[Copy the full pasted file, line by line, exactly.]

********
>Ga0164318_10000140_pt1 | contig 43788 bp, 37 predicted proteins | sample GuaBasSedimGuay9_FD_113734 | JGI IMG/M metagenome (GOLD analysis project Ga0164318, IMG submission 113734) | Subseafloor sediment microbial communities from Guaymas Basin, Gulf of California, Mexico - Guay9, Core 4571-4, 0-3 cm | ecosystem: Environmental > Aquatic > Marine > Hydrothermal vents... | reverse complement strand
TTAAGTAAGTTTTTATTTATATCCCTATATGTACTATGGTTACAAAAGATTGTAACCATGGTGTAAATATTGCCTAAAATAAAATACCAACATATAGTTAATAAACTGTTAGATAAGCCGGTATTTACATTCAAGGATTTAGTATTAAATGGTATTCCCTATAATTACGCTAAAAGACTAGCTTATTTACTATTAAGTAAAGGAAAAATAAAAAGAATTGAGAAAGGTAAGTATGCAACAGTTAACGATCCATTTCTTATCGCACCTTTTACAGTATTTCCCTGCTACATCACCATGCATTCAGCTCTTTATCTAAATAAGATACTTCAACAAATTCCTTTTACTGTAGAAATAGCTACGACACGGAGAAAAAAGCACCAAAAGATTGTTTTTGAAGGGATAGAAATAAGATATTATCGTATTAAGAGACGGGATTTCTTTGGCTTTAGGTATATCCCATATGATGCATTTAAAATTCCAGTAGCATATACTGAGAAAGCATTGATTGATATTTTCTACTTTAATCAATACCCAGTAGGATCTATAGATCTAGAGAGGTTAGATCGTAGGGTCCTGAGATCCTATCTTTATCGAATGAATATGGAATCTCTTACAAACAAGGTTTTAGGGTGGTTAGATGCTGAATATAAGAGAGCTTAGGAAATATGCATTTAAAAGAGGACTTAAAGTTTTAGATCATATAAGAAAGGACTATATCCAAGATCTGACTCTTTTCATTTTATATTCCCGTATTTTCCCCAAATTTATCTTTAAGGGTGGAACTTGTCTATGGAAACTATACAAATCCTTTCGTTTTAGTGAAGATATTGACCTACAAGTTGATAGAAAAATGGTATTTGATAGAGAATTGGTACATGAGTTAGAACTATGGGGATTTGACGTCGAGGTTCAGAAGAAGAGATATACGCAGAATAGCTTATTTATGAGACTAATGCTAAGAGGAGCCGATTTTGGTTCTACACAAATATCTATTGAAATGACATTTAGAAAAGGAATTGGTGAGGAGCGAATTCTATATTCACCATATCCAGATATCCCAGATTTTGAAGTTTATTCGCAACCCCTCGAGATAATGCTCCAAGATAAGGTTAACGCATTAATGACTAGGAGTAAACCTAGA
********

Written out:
>Ga0164318_10000140_pt1 | contig 43788 bp, 37 predicted proteins | sample GuaBasSedimGuay9_FD_113734 | JGI IMG/M metagenome (GOLD analysis project Ga0164318, IMG submission 113734) | Subseafloor sediment microbial communities from Guaymas Basin, Gulf of California, Mexico - Guay9, Core 4571-4, 0-3 cm | ecosystem: Environmental > Aquatic > Marine > Hydrothermal vents... | reverse complement strand
TTAAGTAAGTTTTTATTTATATCCCTATATGTACTATGGTTACAAAAGATTGTAACCATGGTGTAAATATTGCCTAAAATAAAATACCAACATATAGTTAATAAACTGTTAGATAAGCCGGTATTTACATTCAAGGATTTAGTATTAAATGGTATTCCCTATAATTACGCTAAAAGACTAGCTTATTTACTATTAAGTAAAGGAAAAATAAAAAGAATTGAGAAAGGTAAGTATGCAACAGTTAACGATCCATTTCTTATCGCACCTTTTACAGTATTTCCCTGCTACATCACCATGCATTCAGCTCTTTATCTAAATAAGATACTTCAACAAATTCCTTTTACTGTAGAAATAGCTACGACACGGAGAAAAAAGCACCAAAAGATTGTTTTTGAAGGGATAGAAATAAGATATTATCGTATTAAGAGACGGGATTTCTTTGGCTTTAGGTATATCCCATATGATGCATTTAAAATTCCAGTAGCATATACTGAGAAAGCATTGATTGATATTTTCTACTTTAATCAATACCCAGTAGGATCTATAGATCTAGAGAGGTTAGATCGTAGGGTCCTGAGATCCTATCTTTATCGAATGAATATGGAATCTCTTACAAACAAGGTTTTAGGGTGGTTAGATGCTGAATATAAGAGAGCTTAGGAAATATGCATTTAAAAGAGGACTTAAAGTTTTAGATCATATAAGAAAGGACTATATCCAAGATCTGACTCTTTTCATTTTATATTCCCGTATTTTCCCCAAATTTATCTTTAAGGGTGGAACTTGTCTATGGAAACTATACAAATCCTTTCGTTTTAGTGAAGATATTGACCTACAAGTTGATAGAAAAATGGTATTTGATAGAGAATTGGTACATGAGTTAGAACTATGGGGATTTGACGTCGAGGTTCAGAAGAAGAGATATACGCAGAATAGCTTATTTATGAGACTAATGCTAAGAGGAGCCGATTTTGGTTCTACACAAATATCTATTGAAATGACATTTAGAAAAGGAATTGGTGAGGAGCGAATTCTATATTCACCATATCCAGATATCCCAGATTTTGAAGTTTATTCGCAACCCCTCGAGATAATGCTCCAAGATAAGGTTAACGCATTAATGACTAGGAGTAAACCTAGA